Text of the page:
LONDON (Reuters): Markets saw a modest rebound in risk appetite on Thursday, as traders took a break from selling beaten-down stocks and pumping money into safe-haven bonds and the dollar.
The end the most turbulent month of the year so far was approaching and amid ongoing and fierce U.S-China trade tensions investors seemed content to square up some positions.
European stocks nudged 0.2%-0.5% higher having lost a third of the 15% gain they had been carrying into May, the major currencies paused, while German Bund yields climbed for the first time in four days having hit record lows.
Money markets are now pricing in roughly two US rate cuts by the start of next year and the European Central Bank is set to turn on its money taps again next month as trade worries weigh on the global economy.
“We oppose a trade war but are not afraid of a trade war,” Chinese Vice Foreign Minister Zhang Hanhui said on Thursday in Beijing, when asked about the tensions with the United States.
“This kind of deliberately provoking trade disputes is naked economic terrorism, economic chauvinism, economic bullying,”
His comments followed reports from Chinese newspapers that Beijing could use rare earths to strike back at Washington after US President Donald Trump remarked he was “not yet ready” to make a deal with China over trade.
In contrast to Europe’s early gains, the tense mood saw Shanghai Composite Index fall 0.7% overnight, tech stocks sink 1.4% and Hong Kong’s Hang Seng lose 0.4%.
Japan’s Nikkei went down 0.5% too and Australian stocks shed 0.85% as miners there mourned what is set to be the worst month for copper prices since 2016 having slumped over 9%.
MSCI’s broadest index of Asia-Pacific shares outside Japan had slipped to a fresh four-month low before finding a bit of traction to edge up 0.1% into the close.
“The equity markets are in the midst of pricing in a long-term trade war, with participants shaping their portfolios in anticipation of a protracted conflict,” said Soichiro Monji, senior strategist at Sumitomo Mitsui DS Asset Management.
“The upcoming G20 summit could provide the markets with relief, as the United States and China could use the event to begin negotiating again over trade,” he added, referring to the June 28-29 gathering of leaders in Japan.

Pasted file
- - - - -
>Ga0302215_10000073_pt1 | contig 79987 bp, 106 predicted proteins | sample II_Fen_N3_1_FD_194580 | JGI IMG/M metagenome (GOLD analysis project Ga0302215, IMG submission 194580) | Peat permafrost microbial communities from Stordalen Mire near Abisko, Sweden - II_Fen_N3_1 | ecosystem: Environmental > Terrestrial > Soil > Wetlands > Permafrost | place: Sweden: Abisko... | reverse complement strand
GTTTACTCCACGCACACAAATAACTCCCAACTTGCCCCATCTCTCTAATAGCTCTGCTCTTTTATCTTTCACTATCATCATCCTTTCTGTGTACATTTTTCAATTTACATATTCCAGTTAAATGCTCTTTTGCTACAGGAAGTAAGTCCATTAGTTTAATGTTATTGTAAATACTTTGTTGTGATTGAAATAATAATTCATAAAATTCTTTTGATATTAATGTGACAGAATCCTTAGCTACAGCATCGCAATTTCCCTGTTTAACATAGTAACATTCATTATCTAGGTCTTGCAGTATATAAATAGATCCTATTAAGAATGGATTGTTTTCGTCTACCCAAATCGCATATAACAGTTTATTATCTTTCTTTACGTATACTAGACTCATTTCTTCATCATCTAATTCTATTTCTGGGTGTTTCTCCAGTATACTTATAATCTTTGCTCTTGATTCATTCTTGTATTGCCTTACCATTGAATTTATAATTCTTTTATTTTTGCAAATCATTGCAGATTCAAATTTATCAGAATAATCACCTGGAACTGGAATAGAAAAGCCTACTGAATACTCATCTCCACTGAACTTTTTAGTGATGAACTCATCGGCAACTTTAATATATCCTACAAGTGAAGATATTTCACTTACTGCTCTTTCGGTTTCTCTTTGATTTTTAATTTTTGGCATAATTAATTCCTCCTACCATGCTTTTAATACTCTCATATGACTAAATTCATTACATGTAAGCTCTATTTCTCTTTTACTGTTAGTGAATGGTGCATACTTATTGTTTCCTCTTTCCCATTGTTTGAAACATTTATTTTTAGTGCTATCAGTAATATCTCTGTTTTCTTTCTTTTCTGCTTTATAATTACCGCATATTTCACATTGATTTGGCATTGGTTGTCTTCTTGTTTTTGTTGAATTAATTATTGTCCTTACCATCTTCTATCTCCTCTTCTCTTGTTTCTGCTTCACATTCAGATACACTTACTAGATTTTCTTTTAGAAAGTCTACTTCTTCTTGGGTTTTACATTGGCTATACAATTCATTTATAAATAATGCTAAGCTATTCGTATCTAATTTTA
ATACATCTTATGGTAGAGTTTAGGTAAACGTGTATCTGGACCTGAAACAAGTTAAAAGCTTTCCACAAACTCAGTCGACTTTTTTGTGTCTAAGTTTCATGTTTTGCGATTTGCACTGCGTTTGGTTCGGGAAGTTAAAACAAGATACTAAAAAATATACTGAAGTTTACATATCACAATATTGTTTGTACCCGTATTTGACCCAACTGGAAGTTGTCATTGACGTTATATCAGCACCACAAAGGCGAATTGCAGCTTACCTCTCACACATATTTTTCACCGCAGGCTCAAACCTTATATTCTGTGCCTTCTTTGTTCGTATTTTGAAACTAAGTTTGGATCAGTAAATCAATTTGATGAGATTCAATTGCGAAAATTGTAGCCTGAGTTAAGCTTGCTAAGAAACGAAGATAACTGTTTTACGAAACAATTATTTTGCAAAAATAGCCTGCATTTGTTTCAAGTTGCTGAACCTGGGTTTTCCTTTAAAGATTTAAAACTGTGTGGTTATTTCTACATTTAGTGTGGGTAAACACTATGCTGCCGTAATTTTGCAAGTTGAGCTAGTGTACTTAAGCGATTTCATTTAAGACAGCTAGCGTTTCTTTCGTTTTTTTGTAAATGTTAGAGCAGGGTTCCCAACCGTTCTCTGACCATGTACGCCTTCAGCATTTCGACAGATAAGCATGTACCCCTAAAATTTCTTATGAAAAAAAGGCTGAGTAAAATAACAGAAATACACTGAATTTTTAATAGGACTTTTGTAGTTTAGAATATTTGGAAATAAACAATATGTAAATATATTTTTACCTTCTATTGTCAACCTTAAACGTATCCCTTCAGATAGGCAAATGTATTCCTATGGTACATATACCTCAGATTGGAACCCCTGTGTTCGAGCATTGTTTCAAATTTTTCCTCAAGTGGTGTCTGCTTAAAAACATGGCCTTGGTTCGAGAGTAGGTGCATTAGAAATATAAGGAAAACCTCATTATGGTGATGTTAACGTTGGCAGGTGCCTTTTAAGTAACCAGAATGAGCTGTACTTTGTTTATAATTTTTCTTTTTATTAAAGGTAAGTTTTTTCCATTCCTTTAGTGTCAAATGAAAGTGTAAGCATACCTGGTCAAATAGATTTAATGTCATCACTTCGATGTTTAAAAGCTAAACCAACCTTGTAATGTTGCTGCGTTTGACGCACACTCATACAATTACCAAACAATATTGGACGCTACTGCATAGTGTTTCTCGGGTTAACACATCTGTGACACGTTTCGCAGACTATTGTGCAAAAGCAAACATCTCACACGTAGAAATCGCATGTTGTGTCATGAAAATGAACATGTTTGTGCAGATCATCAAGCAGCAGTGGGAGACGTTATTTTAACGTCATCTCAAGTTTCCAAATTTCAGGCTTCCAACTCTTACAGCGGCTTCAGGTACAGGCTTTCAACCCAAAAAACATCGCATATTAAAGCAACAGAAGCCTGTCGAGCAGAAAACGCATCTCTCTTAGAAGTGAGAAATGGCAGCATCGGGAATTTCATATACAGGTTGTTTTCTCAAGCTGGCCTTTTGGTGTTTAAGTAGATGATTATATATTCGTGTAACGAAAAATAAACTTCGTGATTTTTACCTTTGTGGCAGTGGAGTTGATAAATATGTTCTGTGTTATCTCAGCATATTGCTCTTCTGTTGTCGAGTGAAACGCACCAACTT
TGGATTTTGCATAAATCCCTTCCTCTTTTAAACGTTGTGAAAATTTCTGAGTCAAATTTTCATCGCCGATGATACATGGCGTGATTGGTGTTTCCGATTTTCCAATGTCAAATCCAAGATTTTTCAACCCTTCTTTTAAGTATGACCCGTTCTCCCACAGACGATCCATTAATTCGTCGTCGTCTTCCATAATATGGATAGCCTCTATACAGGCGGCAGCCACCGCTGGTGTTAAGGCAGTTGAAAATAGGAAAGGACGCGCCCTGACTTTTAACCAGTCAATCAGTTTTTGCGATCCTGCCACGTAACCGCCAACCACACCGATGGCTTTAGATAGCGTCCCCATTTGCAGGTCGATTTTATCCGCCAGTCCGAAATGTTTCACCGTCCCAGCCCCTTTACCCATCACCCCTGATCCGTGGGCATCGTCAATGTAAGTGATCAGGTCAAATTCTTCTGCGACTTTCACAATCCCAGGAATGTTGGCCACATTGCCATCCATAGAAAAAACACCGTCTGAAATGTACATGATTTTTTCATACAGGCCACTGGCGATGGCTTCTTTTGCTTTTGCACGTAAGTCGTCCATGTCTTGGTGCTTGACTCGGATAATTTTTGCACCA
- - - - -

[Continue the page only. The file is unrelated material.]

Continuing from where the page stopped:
Notwithstanding the fractional tick-up in Treasury yields, the dollar index against a basket of six major currencies was steady at 98.085 and in reach of a two-year peak of 98.371 set last week.
The greenback was little changed at 109.660 yen after bouncing back from a two-week low of 109.150 and the euro steadied at $1.1132 following three successive days of losses.
“The strength in the dollar is surprising given that markets are now expecting multiple rate cuts by 2020,” Commerzbank FX strategist Ulrich Leuchtmann said.
Oil prices rose modestly after an industry report showed a decline in US crude inventories that exceeded analyst expectations.
The rise followed volatile trading on Wednesday, when oil prices fell to near three-month lows at one point as trade war fears gripped the commodity markets.
US crude futures were up 0.66% at $59.20 per barrel after brushing $56.88 the previous day, their lowest since March 12. Brent crude added 0.37% to $69.71 per barrel.
Trade worries have weighed on oil but supply constraints linked to the Organization of the Petroleum Exporting Countries’ output cuts and political tensions in the Middle East have offered some support.